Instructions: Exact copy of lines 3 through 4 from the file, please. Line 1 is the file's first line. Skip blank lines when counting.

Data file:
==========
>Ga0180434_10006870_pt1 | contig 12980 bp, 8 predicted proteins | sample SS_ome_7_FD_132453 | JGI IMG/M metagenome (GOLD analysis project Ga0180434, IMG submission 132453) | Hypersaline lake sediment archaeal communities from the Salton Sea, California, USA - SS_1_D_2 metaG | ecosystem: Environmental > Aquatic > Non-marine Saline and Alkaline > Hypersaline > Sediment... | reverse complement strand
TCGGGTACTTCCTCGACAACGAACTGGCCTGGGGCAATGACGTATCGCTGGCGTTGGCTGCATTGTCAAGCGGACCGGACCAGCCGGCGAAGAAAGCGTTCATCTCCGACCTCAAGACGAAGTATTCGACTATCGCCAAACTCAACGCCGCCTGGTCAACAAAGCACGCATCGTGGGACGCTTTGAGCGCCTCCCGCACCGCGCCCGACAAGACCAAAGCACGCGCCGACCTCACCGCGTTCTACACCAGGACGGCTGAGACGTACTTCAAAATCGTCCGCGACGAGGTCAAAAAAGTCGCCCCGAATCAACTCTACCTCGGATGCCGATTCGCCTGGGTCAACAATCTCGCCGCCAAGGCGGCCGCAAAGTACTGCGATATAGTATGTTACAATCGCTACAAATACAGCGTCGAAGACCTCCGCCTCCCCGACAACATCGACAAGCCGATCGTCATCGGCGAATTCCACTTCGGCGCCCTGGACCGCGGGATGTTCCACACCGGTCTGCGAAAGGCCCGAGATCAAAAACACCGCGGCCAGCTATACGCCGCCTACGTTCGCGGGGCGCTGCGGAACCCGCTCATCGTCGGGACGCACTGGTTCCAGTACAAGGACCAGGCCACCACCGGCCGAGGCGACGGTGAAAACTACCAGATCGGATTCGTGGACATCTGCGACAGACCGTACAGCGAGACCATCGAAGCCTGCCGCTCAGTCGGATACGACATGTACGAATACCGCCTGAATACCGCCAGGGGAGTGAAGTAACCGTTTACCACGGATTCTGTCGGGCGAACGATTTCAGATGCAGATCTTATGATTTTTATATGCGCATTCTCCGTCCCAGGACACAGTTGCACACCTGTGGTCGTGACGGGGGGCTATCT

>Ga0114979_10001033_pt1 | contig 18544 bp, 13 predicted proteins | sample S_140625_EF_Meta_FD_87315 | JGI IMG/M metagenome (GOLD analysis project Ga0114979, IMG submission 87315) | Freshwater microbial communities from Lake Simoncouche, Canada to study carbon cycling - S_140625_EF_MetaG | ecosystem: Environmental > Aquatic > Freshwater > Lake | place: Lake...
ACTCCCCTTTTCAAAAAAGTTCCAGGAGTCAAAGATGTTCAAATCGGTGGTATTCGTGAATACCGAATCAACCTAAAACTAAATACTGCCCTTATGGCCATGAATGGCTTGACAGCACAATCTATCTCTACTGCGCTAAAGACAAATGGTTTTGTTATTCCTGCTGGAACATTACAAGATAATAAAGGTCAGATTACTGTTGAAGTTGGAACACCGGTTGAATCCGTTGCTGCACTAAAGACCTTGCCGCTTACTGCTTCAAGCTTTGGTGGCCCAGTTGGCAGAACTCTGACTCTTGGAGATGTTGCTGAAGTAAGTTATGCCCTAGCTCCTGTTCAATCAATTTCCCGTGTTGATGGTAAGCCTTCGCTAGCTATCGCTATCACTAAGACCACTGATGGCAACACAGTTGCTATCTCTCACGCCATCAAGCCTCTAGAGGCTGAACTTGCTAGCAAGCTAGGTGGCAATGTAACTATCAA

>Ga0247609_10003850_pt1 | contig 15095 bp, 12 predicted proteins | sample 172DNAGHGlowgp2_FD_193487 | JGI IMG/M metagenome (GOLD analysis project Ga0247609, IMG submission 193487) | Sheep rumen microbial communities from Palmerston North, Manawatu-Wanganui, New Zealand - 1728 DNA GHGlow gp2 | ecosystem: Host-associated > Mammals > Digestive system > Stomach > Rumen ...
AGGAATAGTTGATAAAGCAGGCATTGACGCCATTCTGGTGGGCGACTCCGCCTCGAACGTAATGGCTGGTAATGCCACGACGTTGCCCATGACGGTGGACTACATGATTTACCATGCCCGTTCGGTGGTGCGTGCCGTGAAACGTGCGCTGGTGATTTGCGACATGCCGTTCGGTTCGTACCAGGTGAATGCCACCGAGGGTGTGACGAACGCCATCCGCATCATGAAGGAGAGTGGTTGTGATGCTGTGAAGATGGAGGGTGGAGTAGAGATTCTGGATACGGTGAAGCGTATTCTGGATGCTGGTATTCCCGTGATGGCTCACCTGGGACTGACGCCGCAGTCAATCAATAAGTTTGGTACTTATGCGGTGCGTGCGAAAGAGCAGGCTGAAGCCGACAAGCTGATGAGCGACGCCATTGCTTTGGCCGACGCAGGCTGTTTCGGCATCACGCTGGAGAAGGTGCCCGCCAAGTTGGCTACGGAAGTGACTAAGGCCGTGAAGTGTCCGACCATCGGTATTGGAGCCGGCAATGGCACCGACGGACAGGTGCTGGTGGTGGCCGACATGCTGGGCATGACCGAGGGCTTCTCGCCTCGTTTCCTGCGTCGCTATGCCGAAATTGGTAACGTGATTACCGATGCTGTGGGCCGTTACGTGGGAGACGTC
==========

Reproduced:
>Ga0114979_10001033_pt1 | contig 18544 bp, 13 predicted proteins | sample S_140625_EF_Meta_FD_87315 | JGI IMG/M metagenome (GOLD analysis project Ga0114979, IMG submission 87315) | Freshwater microbial communities from Lake Simoncouche, Canada to study carbon cycling - S_140625_EF_MetaG | ecosystem: Environmental > Aquatic > Freshwater > Lake | place: Lake...
ACTCCCCTTTTCAAAAAAGTTCCAGGAGTCAAAGATGTTCAAATCGGTGGTATTCGTGAATACCGAATCAACCTAAAACTAAATACTGCCCTTATGGCCATGAATGGCTTGACAGCACAATCTATCTCTACTGCGCTAAAGACAAATGGTTTTGTTATTCCTGCTGGAACATTACAAGATAATAAAGGTCAGATTACTGTTGAAGTTGGAACACCGGTTGAATCCGTTGCTGCACTAAAGACCTTGCCGCTTACTGCTTCAAGCTTTGGTGGCCCAGTTGGCAGAACTCTGACTCTTGGAGATGTTGCTGAAGTAAGTTATGCCCTAGCTCCTGTTCAATCAATTTCCCGTGTTGATGGTAAGCCTTCGCTAGCTATCGCTATCACTAAGACCACTGATGGCAACACAGTTGCTATCTCTCACGCCATCAAGCCTCTAGAGGCTGAACTTGCTAGCAAGCTAGGTGGCAATGTAACTATCAA